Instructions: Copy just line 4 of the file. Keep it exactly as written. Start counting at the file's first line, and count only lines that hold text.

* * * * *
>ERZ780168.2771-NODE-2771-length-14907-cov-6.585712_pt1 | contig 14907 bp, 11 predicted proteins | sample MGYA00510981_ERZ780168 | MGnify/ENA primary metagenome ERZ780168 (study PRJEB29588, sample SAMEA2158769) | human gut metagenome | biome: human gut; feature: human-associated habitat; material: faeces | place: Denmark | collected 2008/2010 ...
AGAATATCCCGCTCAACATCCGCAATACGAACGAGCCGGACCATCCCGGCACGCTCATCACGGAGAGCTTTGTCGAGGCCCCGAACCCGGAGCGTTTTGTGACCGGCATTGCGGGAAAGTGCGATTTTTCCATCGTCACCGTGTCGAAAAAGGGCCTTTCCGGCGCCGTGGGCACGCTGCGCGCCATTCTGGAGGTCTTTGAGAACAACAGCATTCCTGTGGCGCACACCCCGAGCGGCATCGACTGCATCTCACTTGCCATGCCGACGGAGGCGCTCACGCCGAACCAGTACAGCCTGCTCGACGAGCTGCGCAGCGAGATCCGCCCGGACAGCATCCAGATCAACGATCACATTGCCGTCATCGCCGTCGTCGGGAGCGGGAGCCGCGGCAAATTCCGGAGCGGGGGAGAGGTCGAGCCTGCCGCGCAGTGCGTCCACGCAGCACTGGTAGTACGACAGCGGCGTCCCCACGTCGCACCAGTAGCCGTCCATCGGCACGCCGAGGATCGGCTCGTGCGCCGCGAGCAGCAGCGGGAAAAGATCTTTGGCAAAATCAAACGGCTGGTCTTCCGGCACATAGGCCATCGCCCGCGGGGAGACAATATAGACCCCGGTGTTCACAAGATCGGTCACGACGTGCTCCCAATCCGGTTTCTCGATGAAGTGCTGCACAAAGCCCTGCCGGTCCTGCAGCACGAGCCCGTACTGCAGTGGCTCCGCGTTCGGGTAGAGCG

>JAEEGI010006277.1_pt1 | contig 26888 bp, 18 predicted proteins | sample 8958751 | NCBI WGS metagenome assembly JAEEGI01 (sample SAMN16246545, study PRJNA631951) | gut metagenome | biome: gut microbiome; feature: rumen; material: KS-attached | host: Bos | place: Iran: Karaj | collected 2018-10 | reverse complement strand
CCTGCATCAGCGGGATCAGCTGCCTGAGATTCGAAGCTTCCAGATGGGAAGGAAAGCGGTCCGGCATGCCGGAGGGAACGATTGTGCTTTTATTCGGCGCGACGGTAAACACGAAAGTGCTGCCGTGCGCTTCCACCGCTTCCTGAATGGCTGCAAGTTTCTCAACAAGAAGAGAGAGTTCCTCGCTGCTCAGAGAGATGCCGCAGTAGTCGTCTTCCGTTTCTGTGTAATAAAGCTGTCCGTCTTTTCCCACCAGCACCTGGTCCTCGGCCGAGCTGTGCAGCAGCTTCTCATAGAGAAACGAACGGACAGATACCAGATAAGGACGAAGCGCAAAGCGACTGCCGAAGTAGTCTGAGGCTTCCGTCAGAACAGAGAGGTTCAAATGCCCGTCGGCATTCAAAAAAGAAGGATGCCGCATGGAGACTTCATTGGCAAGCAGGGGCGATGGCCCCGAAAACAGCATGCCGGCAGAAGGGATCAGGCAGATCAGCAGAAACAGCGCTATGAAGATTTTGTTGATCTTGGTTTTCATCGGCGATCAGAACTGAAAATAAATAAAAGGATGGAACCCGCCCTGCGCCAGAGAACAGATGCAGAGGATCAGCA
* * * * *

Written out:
CCTGCATCAGCGGGATCAGCTGCCTGAGATTCGAAGCTTCCAGATGGGAAGGAAAGCGGTCCGGCATGCCGGAGGGAACGATTGTGCTTTTATTCGGCGCGACGGTAAACACGAAAGTGCTGCCGTGCGCTTCCACCGCTTCCTGAATGGCTGCAAGTTTCTCAACAAGAAGAGAGAGTTCCTCGCTGCTCAGAGAGATGCCGCAGTAGTCGTCTTCCGTTTCTGTGTAATAAAGCTGTCCGTCTTTTCCCACCAGCACCTGGTCCTCGGCCGAGCTGTGCAGCAGCTTCTCATAGAGAAACGAACGGACAGATACCAGATAAGGACGAAGCGCAAAGCGACTGCCGAAGTAGTCTGAGGCTTCCGTCAGAACAGAGAGGTTCAAATGCCCGTCGGCATTCAAAAAAGAAGGATGCCGCATGGAGACTTCATTGGCAAGCAGGGGCGATGGCCCCGAAAACAGCATGCCGGCAGAAGGGATCAGGCAGATCAGCAGAAACAGCGCTATGAAGATTTTGTTGATCTTGGTTTTCATCGGCGATCAGAACTGAAAATAAATAAAAGGATGGAACCCGCCCTGCGCCAGAGAACAGATGCAGAGGATCAGCA